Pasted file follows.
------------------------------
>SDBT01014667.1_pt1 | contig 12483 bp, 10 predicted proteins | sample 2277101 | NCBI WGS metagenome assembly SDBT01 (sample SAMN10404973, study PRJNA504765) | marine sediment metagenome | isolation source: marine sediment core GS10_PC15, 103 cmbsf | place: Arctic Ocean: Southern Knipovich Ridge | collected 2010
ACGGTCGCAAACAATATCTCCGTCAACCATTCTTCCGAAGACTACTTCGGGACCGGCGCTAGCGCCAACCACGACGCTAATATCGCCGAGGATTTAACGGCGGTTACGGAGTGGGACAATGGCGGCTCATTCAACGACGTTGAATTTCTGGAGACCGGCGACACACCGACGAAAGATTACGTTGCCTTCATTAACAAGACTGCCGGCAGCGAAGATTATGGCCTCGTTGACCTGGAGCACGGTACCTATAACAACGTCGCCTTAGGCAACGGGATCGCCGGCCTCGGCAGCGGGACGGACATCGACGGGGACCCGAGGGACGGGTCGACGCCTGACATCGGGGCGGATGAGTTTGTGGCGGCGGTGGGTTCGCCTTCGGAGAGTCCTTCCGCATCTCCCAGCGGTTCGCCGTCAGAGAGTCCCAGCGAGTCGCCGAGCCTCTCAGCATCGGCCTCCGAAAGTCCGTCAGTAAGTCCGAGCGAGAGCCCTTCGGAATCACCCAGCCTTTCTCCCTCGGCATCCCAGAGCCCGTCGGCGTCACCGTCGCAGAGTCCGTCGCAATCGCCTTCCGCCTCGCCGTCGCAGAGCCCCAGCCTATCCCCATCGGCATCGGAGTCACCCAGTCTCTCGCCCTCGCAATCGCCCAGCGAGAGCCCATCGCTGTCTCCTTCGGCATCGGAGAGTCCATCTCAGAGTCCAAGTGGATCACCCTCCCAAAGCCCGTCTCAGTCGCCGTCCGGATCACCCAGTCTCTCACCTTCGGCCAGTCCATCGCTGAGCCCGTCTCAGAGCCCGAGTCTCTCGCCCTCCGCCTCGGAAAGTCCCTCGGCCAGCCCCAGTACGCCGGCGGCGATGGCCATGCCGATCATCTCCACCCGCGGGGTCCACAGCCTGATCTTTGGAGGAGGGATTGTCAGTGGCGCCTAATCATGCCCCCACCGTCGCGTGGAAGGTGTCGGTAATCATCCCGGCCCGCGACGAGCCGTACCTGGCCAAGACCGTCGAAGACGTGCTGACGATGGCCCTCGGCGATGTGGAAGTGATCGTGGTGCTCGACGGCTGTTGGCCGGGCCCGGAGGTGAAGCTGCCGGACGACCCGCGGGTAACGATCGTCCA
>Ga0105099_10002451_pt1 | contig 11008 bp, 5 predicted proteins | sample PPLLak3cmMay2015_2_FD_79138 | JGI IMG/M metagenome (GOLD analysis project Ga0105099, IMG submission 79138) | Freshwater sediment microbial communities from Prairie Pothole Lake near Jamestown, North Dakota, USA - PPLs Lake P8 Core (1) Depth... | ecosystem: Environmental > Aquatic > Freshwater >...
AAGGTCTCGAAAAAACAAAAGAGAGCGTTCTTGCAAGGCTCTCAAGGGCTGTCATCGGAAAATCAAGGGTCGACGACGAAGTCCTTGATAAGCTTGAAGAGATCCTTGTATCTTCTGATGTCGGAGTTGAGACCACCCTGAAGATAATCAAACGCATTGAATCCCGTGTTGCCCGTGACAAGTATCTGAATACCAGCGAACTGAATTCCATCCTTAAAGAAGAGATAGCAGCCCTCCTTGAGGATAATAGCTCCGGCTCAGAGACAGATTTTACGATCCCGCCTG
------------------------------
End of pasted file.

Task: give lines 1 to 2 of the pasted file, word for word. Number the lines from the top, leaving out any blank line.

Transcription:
>SDBT01014667.1_pt1 | contig 12483 bp, 10 predicted proteins | sample 2277101 | NCBI WGS metagenome assembly SDBT01 (sample SAMN10404973, study PRJNA504765) | marine sediment metagenome | isolation source: marine sediment core GS10_PC15, 103 cmbsf | place: Arctic Ocean: Southern Knipovich Ridge | collected 2010
ACGGTCGCAAACAATATCTCCGTCAACCATTCTTCCGAAGACTACTTCGGGACCGGCGCTAGCGCCAACCACGACGCTAATATCGCCGAGGATTTAACGGCGGTTACGGAGTGGGACAATGGCGGCTCATTCAACGACGTTGAATTTCTGGAGACCGGCGACACACCGACGAAAGATTACGTTGCCTTCATTAACAAGACTGCCGGCAGCGAAGATTATGGCCTCGTTGACCTGGAGCACGGTACCTATAACAACGTCGCCTTAGGCAACGGGATCGCCGGCCTCGGCAGCGGGACGGACATCGACGGGGACCCGAGGGACGGGTCGACGCCTGACATCGGGGCGGATGAGTTTGTGGCGGCGGTGGGTTCGCCTTCGGAGAGTCCTTCCGCATCTCCCAGCGGTTCGCCGTCAGAGAGTCCCAGCGAGTCGCCGAGCCTCTCAGCATCGGCCTCCGAAAGTCCGTCAGTAAGTCCGAGCGAGAGCCCTTCGGAATCACCCAGCCTTTCTCCCTCGGCATCCCAGAGCCCGTCGGCGTCACCGTCGCAGAGTCCGTCGCAATCGCCTTCCGCCTCGCCGTCGCAGAGCCCCAGCCTATCCCCATCGGCATCGGAGTCACCCAGTCTCTCGCCCTCGCAATCGCCCAGCGAGAGCCCATCGCTGTCTCCTTCGGCATCGGAGAGTCCATCTCAGAGTCCAAGTGGATCACCCTCCCAAAGCCCGTCTCAGTCGCCGTCCGGATCACCCAGTCTCTCACCTTCGGCCAGTCCATCGCTGAGCCCGTCTCAGAGCCCGAGTCTCTCGCCCTCCGCCTCGGAAAGTCCCTCGGCCAGCCCCAGTACGCCGGCGGCGATGGCCATGCCGATCATCTCCACCCGCGGGGTCCACAGCCTGATCTTTGGAGGAGGGATTGTCAGTGGCGCCTAATCATGCCCCCACCGTCGCGTGGAAGGTGTCGGTAATCATCCCGGCCCGCGACGAGCCGTACCTGGCCAAGACCGTCGAAGACGTGCTGACGATGGCCCTCGGCGATGTGGAAGTGATCGTGGTGCTCGACGGCTGTTGGCCGGGCCCGGAGGTGAAGCTGCCGGACGACCCGCGGGTAACGATCGTCCA